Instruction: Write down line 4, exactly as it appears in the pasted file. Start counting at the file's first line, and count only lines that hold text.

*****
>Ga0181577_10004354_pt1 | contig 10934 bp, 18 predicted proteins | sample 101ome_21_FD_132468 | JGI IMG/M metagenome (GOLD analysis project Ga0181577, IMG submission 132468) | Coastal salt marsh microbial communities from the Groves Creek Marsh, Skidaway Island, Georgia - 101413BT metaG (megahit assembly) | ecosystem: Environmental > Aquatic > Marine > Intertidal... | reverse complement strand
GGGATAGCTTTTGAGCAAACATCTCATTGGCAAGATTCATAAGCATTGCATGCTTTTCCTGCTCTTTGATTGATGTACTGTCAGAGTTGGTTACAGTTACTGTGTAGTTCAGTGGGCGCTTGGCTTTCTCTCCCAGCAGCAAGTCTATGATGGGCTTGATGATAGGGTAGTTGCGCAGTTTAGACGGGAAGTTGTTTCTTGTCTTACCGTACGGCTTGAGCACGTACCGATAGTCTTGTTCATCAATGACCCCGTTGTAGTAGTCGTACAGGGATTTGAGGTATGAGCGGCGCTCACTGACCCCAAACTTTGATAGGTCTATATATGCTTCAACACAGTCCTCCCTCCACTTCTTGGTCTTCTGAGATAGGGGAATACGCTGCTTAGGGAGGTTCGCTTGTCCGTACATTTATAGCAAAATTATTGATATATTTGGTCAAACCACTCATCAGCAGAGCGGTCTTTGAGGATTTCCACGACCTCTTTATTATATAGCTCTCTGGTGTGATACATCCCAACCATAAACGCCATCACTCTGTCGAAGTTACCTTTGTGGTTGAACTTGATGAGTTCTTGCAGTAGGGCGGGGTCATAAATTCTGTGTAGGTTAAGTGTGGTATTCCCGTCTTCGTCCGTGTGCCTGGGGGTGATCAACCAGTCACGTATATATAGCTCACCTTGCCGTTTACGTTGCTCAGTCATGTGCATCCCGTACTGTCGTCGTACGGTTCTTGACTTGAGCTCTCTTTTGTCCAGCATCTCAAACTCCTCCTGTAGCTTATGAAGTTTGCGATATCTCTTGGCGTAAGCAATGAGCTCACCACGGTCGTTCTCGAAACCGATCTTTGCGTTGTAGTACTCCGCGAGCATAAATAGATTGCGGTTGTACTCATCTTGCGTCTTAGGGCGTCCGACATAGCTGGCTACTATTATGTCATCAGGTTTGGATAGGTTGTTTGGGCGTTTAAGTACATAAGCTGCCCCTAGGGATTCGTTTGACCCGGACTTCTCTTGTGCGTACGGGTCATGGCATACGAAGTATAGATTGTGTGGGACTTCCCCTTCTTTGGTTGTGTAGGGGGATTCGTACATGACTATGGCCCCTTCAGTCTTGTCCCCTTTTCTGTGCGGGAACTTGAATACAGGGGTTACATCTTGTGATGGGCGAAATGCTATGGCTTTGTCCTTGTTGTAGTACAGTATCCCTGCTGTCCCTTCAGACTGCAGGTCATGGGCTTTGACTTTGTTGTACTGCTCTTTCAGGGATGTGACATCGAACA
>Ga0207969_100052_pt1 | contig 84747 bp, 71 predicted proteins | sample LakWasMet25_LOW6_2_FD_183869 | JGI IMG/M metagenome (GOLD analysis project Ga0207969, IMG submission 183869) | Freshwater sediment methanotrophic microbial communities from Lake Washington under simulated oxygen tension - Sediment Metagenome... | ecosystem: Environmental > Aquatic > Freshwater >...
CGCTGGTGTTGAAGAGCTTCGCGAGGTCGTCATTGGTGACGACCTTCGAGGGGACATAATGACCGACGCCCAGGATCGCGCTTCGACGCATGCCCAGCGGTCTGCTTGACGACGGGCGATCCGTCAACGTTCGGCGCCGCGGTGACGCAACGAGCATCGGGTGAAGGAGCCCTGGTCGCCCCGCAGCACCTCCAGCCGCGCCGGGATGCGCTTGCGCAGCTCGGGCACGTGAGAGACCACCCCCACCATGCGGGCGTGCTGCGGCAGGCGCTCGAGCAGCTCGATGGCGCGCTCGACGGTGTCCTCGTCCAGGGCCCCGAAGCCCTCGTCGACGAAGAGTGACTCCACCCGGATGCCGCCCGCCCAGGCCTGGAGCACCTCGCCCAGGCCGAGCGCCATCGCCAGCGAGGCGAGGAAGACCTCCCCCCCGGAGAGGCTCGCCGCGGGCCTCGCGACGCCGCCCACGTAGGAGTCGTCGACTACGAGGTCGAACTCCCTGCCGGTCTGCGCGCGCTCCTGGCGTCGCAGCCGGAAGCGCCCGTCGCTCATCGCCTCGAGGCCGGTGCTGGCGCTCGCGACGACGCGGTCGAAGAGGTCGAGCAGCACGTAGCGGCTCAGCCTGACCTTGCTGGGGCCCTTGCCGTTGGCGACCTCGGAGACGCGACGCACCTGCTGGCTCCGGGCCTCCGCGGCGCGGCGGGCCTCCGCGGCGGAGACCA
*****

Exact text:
CGCTGGTGTTGAAGAGCTTCGCGAGGTCGTCATTGGTGACGACCTTCGAGGGGACATAATGACCGACGCCCAGGATCGCGCTTCGACGCATGCCCAGCGGTCTGCTTGACGACGGGCGATCCGTCAACGTTCGGCGCCGCGGTGACGCAACGAGCATCGGGTGAAGGAGCCCTGGTCGCCCCGCAGCACCTCCAGCCGCGCCGGGATGCGCTTGCGCAGCTCGGGCACGTGAGAGACCACCCCCACCATGCGGGCGTGCTGCGGCAGGCGCTCGAGCAGCTCGATGGCGCGCTCGACGGTGTCCTCGTCCAGGGCCCCGAAGCCCTCGTCGACGAAGAGTGACTCCACCCGGATGCCGCCCGCCCAGGCCTGGAGCACCTCGCCCAGGCCGAGCGCCATCGCCAGCGAGGCGAGGAAGACCTCCCCCCCGGAGAGGCTCGCCGCGGGCCTCGCGACGCCGCCCACGTAGGAGTCGTCGACTACGAGGTCGAACTCCCTGCCGGTCTGCGCGCGCTCCTGGCGTCGCAGCCGGAAGCGCCCGTCGCTCATCGCCTCGAGGCCGGTGCTGGCGCTCGCGACGACGCGGTCGAAGAGGTCGAGCAGCACGTAGCGGCTCAGCCTGACCTTGCTGGGGCCCTTGCCGTTGGCGACCTCGGAGACGCGACGCACCTGCTGGCTCCGGGCCTCCGCGGCGCGGCGGGCCTCCGCGGCGGAGACCA